World Health Organization Warns About Dangerous Variants of COVID-19
- The World Health Organization said on Thursday that the global COVID-19 pandemic is far from over and warned of dangerous variants that could emerge.
- Four variants now account for close to 90% of new infections in the U.S.: Delta (51.7%), Alpha (28.7%), Gamma (8.9%) and Beta (0.2%).
- Booster shots may soon be available for cancer patients to increase antibody count, but until then, oncologists agree masks must be worn to stay protected.
In a press conference on Thursday, the international organization reminded the world that the pandemic is far from over, as the delta variant surges in every corner of the globe.Read More
Those three states are also among the handful that have passed legislation banning vaccine requirements. Tennessee, where cases rose 429% in the past two weeks, went so far as to fire a public official who attempted to inform teenagers they could be vaccinated without their parents’ consent.
“The Committee has expressed concern that the pandemic is being mischaracterized as coming to an end when it is nowhere near finished,” said Tedros Adhanom Ghebreyesus, director-general of the World Health Organization. “It has also warned about the strong likelihood for the emergence and global spread of new and possibly more dangerous variants of concern that may be even more challenging to control.”
The delta variant is the fourth major variant to emerge since the start of the COVID-19 pandemic and one of the two prominent variants currently circulating in the United States. The first of those variants, alpha, was found to be 60% more contagious than the initial virus. Delta is believed to be 60% more contagious than Alpha.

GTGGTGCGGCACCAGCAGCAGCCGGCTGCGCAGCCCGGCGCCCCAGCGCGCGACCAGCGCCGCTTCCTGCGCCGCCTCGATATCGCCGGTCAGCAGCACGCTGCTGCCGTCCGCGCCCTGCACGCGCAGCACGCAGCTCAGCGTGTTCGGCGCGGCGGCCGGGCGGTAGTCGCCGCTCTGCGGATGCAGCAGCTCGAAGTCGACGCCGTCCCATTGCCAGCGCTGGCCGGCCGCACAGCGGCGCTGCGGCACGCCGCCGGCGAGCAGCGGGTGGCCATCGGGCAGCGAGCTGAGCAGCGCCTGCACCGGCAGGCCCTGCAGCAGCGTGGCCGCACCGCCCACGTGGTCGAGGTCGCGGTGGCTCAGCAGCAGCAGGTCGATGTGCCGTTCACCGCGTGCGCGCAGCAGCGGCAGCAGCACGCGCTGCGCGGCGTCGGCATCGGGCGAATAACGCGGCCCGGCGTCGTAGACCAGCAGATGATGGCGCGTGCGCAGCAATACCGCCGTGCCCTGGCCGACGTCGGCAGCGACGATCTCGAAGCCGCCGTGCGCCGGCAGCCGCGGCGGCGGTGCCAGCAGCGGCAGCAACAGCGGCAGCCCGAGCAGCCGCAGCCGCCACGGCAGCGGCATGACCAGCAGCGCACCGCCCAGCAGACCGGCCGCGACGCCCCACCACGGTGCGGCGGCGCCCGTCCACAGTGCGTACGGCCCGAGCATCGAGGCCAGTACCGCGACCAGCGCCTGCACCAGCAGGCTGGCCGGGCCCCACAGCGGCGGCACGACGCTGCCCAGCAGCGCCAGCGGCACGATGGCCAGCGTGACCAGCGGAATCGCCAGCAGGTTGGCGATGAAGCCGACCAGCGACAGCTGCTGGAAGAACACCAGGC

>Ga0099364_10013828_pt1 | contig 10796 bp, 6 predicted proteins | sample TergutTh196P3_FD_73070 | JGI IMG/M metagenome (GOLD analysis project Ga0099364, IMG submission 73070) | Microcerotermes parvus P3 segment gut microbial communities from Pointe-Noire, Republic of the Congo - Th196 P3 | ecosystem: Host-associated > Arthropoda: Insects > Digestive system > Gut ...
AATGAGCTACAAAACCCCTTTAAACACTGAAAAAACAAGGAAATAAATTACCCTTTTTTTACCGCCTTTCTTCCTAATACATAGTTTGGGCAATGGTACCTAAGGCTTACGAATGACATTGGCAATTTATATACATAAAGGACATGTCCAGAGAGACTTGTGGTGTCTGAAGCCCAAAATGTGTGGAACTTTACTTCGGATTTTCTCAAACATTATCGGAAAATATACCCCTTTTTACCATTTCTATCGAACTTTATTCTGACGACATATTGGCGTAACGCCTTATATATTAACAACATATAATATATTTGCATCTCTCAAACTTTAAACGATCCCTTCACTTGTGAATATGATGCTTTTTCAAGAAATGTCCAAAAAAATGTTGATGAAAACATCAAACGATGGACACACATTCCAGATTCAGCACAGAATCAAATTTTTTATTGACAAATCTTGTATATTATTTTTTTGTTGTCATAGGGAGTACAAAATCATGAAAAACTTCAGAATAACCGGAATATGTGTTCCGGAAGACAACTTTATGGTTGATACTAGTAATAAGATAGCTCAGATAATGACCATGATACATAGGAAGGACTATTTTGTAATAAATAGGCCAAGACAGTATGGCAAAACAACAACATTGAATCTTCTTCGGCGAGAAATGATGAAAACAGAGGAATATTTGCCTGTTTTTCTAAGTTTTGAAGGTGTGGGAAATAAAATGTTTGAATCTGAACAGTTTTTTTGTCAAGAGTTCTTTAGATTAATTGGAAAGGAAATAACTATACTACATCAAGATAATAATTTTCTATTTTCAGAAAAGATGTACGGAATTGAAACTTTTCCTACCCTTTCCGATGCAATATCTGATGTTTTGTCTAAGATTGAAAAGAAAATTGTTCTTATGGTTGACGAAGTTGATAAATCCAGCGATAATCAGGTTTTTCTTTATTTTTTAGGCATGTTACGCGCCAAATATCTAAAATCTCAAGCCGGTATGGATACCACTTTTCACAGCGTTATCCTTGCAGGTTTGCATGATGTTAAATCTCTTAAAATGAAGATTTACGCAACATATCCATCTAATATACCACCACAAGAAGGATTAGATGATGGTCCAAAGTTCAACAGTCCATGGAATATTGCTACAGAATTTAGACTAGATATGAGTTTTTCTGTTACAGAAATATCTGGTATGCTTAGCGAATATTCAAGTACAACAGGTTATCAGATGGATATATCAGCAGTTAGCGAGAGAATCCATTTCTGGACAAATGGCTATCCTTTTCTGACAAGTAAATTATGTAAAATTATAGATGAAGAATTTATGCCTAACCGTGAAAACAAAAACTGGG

So if an individual had a 10% chance of catching COVID-19, the risk would rise to 16% with the Alpha variant and 25.6% chance with the Delta variant. Should a dangerous new variant emerge and follow the trends of the first two, a person would have a 41% chance of becoming infected by that variant.
The Centers for Disease Control reports that as of January 9, the Delta variant accounted for 51.7% of new inflections followed by Alpha (28.7%), Gamma (8.9%) and Beta (O.2%). This means the initial virus is responsible for only 10% of cases now in the United States.
How Cancer Patients Can Stay Protected From Dangerous Variants of COVID-19
These warning of new dangerous variants from the World Health Organization should not be cause for panic in cancer patients.
Multiple oncologists tell SurvivorNet that wearing a mask is still the best way for cancer patients to avoid contracting or spreading the virus as the dangerous Delta variant spreads.
At the same time, a game-changing COVID-19 booster may soon be available for cancer patients who are looking to develop or maintain antibodies against the virus.
SurvivorNet recently spoke with multiple oncologists who were strongly in favor of these booster shots, which Moderna plans to roll out in November and Pfizer is trying to offer in August.